uranium mining, petroleum, cement, brick, soap, textiles, food processing, chemicals, slaughterhouses
Exports - commodities:
uranium ore, livestock, cowpeas, onions
Exports - partners:
France 53.1%, Nigeria 20.3%, China 13.8% (2015)
Imports - commodities:
foodstuffs, machinery, vehicles and parts, petroleum, cereals
Imports - partners:
France 12%, China 10.5%, Nigeria 9.5%, French Polynesia 9%, Togo 6.1%, Belgium 5.3%, Cote d’Ivoire 5.3%, US 4.3% (2015)
Investment Climate - US State Department
Niger is eager to attract foreign investment and has taken steps to improve its business climate, including making reforms to liberalize the economy, encourage privatization, and increase imports and exports.
The 2016 World Bank Doing Business report ranked Niger at 160 out of 189 economies surveyed. Niger has shown considerable improvement in the ease of starting a business/business registration category, and is ranked sixth out of eight within the West African Economic and Monetary Union (WAEMU) and 134th overall in this category. This reflects a jump of 43 places compared to the last report.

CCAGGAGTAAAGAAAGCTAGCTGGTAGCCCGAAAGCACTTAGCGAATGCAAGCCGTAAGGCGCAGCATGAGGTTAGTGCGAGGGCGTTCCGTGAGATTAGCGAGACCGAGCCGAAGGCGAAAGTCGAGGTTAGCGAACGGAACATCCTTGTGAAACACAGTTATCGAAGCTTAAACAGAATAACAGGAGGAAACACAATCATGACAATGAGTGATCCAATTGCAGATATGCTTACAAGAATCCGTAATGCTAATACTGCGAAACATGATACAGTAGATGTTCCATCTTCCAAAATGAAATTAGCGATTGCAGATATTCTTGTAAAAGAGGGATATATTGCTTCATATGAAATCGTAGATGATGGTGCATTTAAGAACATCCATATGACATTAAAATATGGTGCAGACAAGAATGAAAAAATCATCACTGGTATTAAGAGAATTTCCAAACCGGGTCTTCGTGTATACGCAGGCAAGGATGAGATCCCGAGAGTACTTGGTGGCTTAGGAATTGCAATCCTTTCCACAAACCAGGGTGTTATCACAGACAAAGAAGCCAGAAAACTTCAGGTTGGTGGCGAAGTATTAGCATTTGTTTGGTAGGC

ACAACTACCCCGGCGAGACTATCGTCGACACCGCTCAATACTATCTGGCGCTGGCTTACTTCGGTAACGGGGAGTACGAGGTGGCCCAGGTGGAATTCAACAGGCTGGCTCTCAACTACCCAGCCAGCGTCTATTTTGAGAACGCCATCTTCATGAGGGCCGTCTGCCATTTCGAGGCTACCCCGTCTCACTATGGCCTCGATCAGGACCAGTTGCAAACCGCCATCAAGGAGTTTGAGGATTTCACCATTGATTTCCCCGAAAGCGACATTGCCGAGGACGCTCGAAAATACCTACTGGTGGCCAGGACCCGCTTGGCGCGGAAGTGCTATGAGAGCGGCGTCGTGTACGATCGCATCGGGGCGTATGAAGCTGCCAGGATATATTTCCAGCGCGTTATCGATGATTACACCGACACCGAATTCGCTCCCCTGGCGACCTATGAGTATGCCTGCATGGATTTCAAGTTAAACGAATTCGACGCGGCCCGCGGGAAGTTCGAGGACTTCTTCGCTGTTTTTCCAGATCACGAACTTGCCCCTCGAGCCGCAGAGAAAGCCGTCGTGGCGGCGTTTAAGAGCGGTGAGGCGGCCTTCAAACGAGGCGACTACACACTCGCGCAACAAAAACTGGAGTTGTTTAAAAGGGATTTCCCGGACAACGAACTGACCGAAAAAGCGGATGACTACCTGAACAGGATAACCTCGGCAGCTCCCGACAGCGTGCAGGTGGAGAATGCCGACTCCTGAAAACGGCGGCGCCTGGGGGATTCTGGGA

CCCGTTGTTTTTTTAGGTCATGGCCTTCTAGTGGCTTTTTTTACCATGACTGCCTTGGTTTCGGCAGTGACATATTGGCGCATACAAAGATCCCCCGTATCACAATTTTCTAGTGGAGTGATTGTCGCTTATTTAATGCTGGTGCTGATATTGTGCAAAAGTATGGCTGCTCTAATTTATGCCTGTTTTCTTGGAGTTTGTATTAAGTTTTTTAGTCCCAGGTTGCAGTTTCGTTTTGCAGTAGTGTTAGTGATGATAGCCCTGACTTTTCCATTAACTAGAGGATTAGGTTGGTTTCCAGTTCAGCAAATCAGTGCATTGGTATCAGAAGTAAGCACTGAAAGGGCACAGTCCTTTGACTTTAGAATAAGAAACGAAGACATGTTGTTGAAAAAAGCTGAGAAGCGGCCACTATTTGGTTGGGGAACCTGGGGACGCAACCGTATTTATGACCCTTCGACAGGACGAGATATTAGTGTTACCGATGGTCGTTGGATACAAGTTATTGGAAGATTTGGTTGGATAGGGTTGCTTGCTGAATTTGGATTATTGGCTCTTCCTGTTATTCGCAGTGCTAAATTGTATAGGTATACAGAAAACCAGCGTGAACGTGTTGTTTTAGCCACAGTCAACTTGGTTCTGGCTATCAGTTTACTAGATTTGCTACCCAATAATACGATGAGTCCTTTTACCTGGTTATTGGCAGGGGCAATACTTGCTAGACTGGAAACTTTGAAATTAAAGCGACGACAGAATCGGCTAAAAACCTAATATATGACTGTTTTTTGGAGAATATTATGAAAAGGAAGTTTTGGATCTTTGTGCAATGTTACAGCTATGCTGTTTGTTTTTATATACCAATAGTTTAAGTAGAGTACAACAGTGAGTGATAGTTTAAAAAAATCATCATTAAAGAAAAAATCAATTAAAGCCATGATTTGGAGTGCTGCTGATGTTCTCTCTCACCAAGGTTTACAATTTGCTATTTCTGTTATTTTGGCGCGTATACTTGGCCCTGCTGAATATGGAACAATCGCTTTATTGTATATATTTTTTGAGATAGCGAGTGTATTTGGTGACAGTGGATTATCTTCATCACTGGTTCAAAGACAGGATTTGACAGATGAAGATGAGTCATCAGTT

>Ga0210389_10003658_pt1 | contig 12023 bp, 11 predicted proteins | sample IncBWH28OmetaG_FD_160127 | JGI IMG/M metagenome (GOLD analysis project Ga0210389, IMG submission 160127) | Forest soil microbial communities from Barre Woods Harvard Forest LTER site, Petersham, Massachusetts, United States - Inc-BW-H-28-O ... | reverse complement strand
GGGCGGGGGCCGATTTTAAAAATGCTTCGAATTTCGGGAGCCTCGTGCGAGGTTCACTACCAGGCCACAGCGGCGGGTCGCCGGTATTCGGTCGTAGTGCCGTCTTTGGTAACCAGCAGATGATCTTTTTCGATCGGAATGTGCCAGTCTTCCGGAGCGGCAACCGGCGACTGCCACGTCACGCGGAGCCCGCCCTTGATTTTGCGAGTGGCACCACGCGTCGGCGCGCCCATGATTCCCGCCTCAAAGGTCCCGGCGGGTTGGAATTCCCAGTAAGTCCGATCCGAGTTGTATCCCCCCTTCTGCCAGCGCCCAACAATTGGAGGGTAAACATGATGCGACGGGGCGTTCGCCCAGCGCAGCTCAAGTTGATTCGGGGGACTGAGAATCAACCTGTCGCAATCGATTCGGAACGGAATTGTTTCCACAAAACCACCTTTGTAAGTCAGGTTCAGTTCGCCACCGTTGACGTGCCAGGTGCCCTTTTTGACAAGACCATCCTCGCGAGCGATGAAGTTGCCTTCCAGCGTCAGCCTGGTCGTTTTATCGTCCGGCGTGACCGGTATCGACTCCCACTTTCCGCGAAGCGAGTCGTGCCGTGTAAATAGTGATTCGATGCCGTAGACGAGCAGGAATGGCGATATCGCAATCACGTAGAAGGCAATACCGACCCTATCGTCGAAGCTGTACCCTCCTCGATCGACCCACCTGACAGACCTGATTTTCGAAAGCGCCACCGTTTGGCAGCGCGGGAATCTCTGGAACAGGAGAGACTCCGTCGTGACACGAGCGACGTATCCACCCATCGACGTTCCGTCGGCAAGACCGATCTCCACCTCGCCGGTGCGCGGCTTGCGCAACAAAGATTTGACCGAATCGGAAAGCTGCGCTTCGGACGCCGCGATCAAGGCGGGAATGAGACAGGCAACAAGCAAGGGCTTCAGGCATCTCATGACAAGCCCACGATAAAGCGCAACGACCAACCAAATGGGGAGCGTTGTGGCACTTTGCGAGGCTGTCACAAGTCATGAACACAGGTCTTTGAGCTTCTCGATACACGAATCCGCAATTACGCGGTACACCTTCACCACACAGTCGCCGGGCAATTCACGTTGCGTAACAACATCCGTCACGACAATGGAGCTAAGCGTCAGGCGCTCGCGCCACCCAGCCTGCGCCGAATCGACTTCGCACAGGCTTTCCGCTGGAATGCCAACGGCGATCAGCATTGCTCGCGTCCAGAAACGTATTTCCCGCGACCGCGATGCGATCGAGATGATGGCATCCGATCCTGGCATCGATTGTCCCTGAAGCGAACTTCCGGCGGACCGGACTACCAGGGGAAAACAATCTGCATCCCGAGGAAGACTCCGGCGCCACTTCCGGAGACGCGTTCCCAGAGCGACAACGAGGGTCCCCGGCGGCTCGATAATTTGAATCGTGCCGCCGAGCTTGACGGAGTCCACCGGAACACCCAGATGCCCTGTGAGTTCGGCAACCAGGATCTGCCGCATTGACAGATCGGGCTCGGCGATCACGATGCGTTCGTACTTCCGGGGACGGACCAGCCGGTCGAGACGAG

Niger has an operational center for mediation and arbitration of business disputes. The center’s aim is to maintain investor confidence by eliminating the long and expensive procedures traditionally involved in the resolution of business disputes.
Niger is ranked 99 out of 168 in Transparency International’s 2015 Corruption Perceptions Index. This demonstrates a remarkable improvement since 2011, when the country was ranked at 134.
In 2015, Niger strengthened minority investor protections by introducing disclosure requirements for related-party business transactions. These requirements allow shareholders to inspect documents pertaining to such transactions and to appoint auditors to conduct an inspection of these transactions.
In 2015, the National Assembly adopted a law creating the Commerce Tribunal, a specialized commercial court.
Historically, the mining and extraction sector has attracted significant investment and interest in Niger’s natural resources continues today. In 2011 Niger began producing oil; it joined the African Petroleum Producers Association (APPA) the following year.
Niger has successfully attracted foreign direct investment (FDI) outside of the mining and extraction sectors. For example, in 2012 Niger secured $78 million in FDI towards the construction of the new Malbaza cement factory. It also received $257 million in loans and multilateral donor aid for the construction of the Kandadji hydroelectric dam, which is expected to provide both irrigation and electricity, reducing Niger’s reliance on imported electricity from Nigeria.